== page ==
My father lost his only brother in World War II. He was twenty-two years old. He was now watching his only grandson self-destructing at twenty-three because of another war.

Kevin and I went through the rooms when we knew Jeff was coming back. We took his knives, bottles, anything we felt he could harm himself with, a dog leash. I took a stepstool, anything that I thought could trigger something in his mind. His car was disabled not only to protect himself, but to protect others from Jeffrey. Kevin called the civilian authorities. They said they can’t—“We can’t touch him. He’s drinking.” My child was struggling to survive, and we didn’t know who to turn to. There was no follow-up call from the VA, no outreach, though they knew he was in crisis. We had no guidance—what to say to him, how to handle his situation. You hear a lot about supporting our troops, but I’ll tell you: we felt isolated, abandoned and alone.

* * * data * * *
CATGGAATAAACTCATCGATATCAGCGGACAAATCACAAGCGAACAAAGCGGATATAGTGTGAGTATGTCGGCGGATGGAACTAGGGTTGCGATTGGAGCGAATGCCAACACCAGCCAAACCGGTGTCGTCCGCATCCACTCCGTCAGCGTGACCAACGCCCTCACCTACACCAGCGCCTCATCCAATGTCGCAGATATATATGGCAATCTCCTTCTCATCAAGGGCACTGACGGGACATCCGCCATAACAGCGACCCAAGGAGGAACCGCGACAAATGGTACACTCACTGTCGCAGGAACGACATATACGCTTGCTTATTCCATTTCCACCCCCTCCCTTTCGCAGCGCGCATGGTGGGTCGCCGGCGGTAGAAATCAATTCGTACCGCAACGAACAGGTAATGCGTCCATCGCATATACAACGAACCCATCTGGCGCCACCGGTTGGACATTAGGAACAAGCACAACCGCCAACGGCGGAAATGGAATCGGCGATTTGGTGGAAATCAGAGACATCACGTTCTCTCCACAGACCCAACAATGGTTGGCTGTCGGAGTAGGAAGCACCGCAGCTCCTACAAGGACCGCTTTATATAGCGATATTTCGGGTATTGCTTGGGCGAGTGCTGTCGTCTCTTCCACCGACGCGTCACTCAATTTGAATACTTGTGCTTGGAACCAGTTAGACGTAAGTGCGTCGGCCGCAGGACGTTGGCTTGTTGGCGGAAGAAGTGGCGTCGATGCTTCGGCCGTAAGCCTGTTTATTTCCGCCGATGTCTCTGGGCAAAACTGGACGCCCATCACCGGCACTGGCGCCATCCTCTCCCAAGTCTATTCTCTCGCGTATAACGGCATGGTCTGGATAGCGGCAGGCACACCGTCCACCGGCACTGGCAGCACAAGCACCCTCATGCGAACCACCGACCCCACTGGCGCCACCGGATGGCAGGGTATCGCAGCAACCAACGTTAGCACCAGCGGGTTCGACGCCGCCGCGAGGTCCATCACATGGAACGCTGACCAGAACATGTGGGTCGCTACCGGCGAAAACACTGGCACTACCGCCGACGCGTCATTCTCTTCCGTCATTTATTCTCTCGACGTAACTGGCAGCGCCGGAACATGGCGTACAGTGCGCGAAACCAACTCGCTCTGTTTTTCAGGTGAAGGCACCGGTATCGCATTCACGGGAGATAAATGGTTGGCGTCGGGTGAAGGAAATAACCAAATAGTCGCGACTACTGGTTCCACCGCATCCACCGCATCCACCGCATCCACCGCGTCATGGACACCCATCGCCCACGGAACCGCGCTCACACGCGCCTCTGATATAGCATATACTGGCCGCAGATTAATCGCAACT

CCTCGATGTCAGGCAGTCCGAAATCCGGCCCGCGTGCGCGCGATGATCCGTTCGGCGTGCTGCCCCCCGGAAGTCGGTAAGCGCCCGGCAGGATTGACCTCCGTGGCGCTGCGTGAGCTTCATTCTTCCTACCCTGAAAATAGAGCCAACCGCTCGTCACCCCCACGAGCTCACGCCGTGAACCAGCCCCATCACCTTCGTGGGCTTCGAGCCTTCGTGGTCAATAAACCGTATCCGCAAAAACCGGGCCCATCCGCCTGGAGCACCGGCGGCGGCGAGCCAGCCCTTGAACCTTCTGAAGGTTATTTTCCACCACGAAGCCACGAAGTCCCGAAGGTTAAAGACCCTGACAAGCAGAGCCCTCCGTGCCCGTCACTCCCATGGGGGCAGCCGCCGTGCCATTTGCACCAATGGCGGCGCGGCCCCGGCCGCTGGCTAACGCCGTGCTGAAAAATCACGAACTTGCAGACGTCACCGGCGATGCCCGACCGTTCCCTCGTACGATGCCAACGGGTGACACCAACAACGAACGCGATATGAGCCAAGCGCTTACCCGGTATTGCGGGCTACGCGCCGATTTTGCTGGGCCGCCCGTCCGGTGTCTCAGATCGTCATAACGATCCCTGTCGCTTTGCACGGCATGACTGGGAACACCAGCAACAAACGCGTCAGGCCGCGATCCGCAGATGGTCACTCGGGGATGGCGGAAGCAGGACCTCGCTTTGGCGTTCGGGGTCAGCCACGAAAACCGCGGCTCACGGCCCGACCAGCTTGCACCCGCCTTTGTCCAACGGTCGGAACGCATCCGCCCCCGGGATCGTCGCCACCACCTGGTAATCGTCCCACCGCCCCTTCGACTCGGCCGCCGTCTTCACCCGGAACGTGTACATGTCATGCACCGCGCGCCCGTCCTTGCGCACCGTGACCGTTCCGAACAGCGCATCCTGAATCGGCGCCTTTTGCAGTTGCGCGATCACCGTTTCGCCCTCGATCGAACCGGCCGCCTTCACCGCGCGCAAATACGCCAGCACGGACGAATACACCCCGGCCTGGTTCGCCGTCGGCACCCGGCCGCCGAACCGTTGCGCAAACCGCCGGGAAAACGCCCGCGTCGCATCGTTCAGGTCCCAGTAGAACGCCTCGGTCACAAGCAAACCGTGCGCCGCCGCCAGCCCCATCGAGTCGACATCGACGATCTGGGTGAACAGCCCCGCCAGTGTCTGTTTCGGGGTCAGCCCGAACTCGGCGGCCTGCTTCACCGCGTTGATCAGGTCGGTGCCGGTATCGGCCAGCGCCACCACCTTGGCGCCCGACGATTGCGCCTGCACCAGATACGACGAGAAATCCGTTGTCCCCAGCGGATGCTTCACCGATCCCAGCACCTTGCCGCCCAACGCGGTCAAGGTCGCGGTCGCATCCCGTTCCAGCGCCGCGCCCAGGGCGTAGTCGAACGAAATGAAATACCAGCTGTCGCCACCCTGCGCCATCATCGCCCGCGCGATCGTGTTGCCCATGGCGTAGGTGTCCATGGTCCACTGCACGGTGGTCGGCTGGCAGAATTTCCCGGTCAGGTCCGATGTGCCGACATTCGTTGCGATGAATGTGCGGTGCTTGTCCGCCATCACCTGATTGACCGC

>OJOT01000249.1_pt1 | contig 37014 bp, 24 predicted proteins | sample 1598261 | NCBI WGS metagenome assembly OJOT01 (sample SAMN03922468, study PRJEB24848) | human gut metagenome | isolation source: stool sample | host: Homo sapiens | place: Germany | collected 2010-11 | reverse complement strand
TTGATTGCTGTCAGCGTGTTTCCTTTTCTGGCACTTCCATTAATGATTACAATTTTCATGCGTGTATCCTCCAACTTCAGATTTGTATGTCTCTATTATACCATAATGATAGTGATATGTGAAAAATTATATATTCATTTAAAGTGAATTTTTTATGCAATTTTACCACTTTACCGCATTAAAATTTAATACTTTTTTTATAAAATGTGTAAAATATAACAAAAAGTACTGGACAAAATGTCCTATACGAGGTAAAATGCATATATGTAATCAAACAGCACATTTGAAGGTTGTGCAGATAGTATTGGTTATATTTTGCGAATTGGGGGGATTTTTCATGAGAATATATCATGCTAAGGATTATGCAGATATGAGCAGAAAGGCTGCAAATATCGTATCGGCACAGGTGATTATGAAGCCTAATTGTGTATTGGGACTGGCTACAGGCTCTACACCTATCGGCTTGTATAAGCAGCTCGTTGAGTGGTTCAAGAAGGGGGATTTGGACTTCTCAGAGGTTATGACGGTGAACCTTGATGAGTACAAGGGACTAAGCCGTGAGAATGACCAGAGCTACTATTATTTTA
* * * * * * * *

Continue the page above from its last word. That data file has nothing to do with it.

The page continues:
While the rest of the country lived on, going to Disney World, shopping, living their daily lives, our days consisted of constant fear, apprehension, helplessness, while we watched this young man being consumed by this cancer that ravaged his soul. I sat on the deck with this person who was impersonating my son and listened to him while he recounted bits and pieces of his time in Iraq. Then he would grind his fist into his hand, and he’d say, “You could never understand.”

On Friday, June 11th, around midnight, my daughter got a call from a girl down the street. She asked me, “Where’s your son?” And I said, “Debs, he’s in his room. He’s sleeping.” Well, apparently not. He had climbed out the window and gotten into this girl’s car. He wanted some beer. She was—this girl who had known Jeffrey all her life was a little bit scared of him. When I saw him get out of the car, I froze. Jeff was in—dressed in his cammies with two k-bars, a modified pellet gun, which the police wouldn’t know, and carrying a six-pack. He had just wanted that beer. There was a sad smile on his face like a lost soul. When I told him how concerned I was about him, he said, “Don’t worry, Mom. No matter what I do, I always come back.”